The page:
View more on twitter
  8. Reality Check: Has ISIS lost almost all its territory?

    Reality Check

    "I'm proud to report that the coalition to defeat ISIS has liberated almost 100% of the territory once held by these killers in Iraq and Syria," President Trump says.

    On 1 January, Lt Gen Paul E Funk II, commanding general of the coalition, said "more than 98 percent of the land once claimed by the terrorist group has been returned to the people".

    As President Trump acknowledges, the US is not the only country fighting against the Islamic State group. The coalition's website lists 74 partners, from Albania to the UAE.

    It's also important to note that IS was losing territory before President Trump took office.

    The coalition was formed in September 2014. Last January, President Obama said IS had lost 40% of its territory in Iraq, and 10% in Syria.

  9. State of the Union most tweeted ever

    Twitter just announced that President Trump's State of the Union is the most tweeted ever with 4.5m tweets. (It surpassed previous record of 3m in 2017.)

    View more on twitter
  10. The speech has ended

    With chants of "USA, USA!" Trump's speech comes to a conclusion.

    He is now leaving the chamber, shaking hands with lawmakers on his way.

    He stopped for a moment to put a hand on the shoulder of Senate Majority Leader Mitch McConnell.

    Other Republicans are rushing past each other, seeking an opportunity to congratulate the president.

    One lawmaker is caught on tape telling Trump his speech was "awesome".

  11. Otto Warmbier's parents tearful in the chamber

    Otto Warmbier's parents

    One of the most powerful moments of the night as Trump told the story of Otto Warmbier, and honoured his parents and siblings who were in the audience.

    "Otto Warmbier was a hardworking student at the University of Virginia. On his way to study abroad in Asia, Otto joined a tour to North Korea. At its conclusion, this wonderful young man was arrested and charged with crimes against the state.

    "After a shameful trial, the dictatorship sentenced Otto to 15 years of hard labour, before returning him to America last June - horribly injured and on the verge of death. He passed away just days after his return."

  12. Ovation for man who fled North Korea on crutches

    Trump calls out a former North Korean prisoner in the chamber tonight, who brought with him the crutches he used to escape the so-called Hermit Kingdom.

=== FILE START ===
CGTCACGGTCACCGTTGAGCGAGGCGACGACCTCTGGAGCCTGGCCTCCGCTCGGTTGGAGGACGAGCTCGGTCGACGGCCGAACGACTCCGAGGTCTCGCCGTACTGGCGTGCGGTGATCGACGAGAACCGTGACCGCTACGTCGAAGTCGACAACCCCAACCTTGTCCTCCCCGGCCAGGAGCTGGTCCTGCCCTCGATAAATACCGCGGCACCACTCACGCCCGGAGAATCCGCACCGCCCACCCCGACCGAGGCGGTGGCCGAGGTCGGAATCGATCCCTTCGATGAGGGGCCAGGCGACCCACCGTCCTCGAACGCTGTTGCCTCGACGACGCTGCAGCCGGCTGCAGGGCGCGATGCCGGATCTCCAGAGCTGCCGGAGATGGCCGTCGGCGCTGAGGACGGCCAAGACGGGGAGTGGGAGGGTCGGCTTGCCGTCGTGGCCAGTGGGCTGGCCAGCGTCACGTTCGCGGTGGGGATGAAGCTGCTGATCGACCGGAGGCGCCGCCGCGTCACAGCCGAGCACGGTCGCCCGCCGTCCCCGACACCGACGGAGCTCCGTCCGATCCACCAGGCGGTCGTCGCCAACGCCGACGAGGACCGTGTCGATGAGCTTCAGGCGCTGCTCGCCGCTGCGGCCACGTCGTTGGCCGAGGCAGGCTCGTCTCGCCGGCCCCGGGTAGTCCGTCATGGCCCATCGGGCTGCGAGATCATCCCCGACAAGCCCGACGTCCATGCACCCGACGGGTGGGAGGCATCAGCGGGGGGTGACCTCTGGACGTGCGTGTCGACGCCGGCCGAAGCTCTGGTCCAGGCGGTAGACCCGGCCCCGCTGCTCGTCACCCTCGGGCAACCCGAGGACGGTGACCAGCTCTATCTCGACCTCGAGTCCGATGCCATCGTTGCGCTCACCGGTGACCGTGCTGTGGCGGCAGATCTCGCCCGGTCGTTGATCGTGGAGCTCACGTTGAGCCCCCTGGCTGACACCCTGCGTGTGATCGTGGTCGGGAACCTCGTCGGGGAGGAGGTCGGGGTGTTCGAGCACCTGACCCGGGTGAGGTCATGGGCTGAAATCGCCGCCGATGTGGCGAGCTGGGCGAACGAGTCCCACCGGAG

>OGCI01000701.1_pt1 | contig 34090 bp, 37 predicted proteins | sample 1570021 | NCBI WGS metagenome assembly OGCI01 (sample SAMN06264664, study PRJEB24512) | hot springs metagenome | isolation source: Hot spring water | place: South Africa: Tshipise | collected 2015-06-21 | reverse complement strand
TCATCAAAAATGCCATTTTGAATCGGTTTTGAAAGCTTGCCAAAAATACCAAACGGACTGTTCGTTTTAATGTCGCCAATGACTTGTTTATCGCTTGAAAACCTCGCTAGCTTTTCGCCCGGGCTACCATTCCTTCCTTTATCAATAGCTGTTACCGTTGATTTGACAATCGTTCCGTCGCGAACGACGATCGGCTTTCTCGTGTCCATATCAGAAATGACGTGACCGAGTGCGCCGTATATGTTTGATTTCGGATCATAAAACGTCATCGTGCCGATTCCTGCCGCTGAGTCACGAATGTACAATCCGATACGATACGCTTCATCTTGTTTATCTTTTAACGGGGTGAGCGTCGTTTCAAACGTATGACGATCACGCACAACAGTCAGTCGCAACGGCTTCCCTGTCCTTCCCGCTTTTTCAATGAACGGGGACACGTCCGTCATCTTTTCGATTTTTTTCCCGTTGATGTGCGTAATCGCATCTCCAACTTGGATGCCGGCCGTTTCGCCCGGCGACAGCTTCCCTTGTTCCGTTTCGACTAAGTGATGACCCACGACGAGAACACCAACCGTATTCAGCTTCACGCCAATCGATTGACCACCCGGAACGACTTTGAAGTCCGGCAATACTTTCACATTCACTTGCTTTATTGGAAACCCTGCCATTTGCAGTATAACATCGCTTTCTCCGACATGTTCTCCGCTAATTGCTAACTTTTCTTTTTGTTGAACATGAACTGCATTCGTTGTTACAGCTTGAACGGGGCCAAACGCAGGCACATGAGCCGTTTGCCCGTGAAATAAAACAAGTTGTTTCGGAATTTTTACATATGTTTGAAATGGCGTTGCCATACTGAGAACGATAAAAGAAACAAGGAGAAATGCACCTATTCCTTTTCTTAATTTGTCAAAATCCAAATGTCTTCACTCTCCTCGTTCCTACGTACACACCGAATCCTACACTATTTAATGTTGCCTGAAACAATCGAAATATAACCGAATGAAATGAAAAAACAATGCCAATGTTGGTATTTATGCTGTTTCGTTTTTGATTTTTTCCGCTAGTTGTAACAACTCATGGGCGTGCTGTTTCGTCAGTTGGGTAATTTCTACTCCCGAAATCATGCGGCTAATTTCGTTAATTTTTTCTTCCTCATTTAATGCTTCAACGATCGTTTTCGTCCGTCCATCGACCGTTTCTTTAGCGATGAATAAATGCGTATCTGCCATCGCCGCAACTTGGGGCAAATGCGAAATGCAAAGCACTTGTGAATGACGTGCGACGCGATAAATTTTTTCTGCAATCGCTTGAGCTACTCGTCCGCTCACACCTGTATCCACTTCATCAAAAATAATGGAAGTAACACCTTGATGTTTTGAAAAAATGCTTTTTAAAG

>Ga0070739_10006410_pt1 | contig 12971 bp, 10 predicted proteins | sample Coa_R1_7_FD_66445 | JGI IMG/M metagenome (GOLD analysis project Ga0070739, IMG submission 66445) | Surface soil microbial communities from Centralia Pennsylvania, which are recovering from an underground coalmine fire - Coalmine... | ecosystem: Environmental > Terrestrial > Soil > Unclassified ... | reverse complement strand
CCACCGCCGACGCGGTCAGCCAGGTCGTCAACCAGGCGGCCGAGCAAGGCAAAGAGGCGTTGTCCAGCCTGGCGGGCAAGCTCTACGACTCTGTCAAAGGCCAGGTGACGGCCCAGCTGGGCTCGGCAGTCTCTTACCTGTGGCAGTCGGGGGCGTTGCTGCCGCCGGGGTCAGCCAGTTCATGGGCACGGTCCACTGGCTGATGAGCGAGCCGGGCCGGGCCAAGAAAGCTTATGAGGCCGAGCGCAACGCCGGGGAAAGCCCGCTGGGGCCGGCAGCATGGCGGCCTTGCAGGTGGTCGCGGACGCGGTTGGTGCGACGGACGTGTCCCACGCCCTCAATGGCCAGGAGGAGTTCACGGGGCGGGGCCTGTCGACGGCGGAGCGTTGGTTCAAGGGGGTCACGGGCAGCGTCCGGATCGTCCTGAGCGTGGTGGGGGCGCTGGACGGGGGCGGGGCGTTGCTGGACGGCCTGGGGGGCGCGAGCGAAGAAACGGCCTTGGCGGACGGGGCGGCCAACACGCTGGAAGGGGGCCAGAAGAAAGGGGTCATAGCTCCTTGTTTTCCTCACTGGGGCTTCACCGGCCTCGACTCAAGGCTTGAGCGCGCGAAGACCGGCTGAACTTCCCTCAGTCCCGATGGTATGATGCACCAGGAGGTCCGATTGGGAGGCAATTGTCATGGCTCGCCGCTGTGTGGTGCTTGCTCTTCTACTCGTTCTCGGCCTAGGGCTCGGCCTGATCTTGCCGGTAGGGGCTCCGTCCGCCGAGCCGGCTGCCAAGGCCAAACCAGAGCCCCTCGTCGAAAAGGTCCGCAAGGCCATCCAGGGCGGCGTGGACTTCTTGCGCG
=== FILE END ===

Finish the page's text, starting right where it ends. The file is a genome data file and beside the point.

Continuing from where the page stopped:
Ji Seong-ho was a starving child when he escaped North Korea. During his escape he was struck by a train and had to have multiple amputations "without anything to dull the pain," says Trump.

    Seong-ho's father was caught escaping and tortured to death. He now lives in Seoul, and broadcasts messages that "the regime fears the most - the truth".

  13. Trump calls for funding to restore infrastructure

    Video content

    Video caption: Trump wants $1.5 trillion to improve infrastructure
  14. BreakingTrump calls for Guantanamo Bay prison to remain open

    Protesters call for the prison to close on its 15th anniversary earlier this year
    Image caption: Protesters call for the prison to close on its 15th anniversary earlier this year

    To a mixture of boos and applause, Trump announced: "I just signed an order directing Secretary Mattis, who's doing a great job, thank you... to re-examine our military detention policy and to keep open the detention facilities at Guantánamo Bay."

    View more on twitter
    Camp X-Ray, which is closed, may now re-open on Trump's order
    Image caption: Camp X-Ray, which is closed, may now re-open on Trump's order
  15. Colour-coded ribbons

    Some Democrats are wearing orange ribbons to show their opposition to Trump policies which have led to increased deportations of immigrants who entered the US illegally.

    "We can show the world this is happening," said Cindy Garcia, whose husband Jorge was deported after more than 30 years in the US.

    Other lawmakers are wearing purple ribbons in an effort to raise awareness of the US opioid epidemic.

    Video content

    Video caption: Father-of-two Jorge Garcia was deported after 30 years in US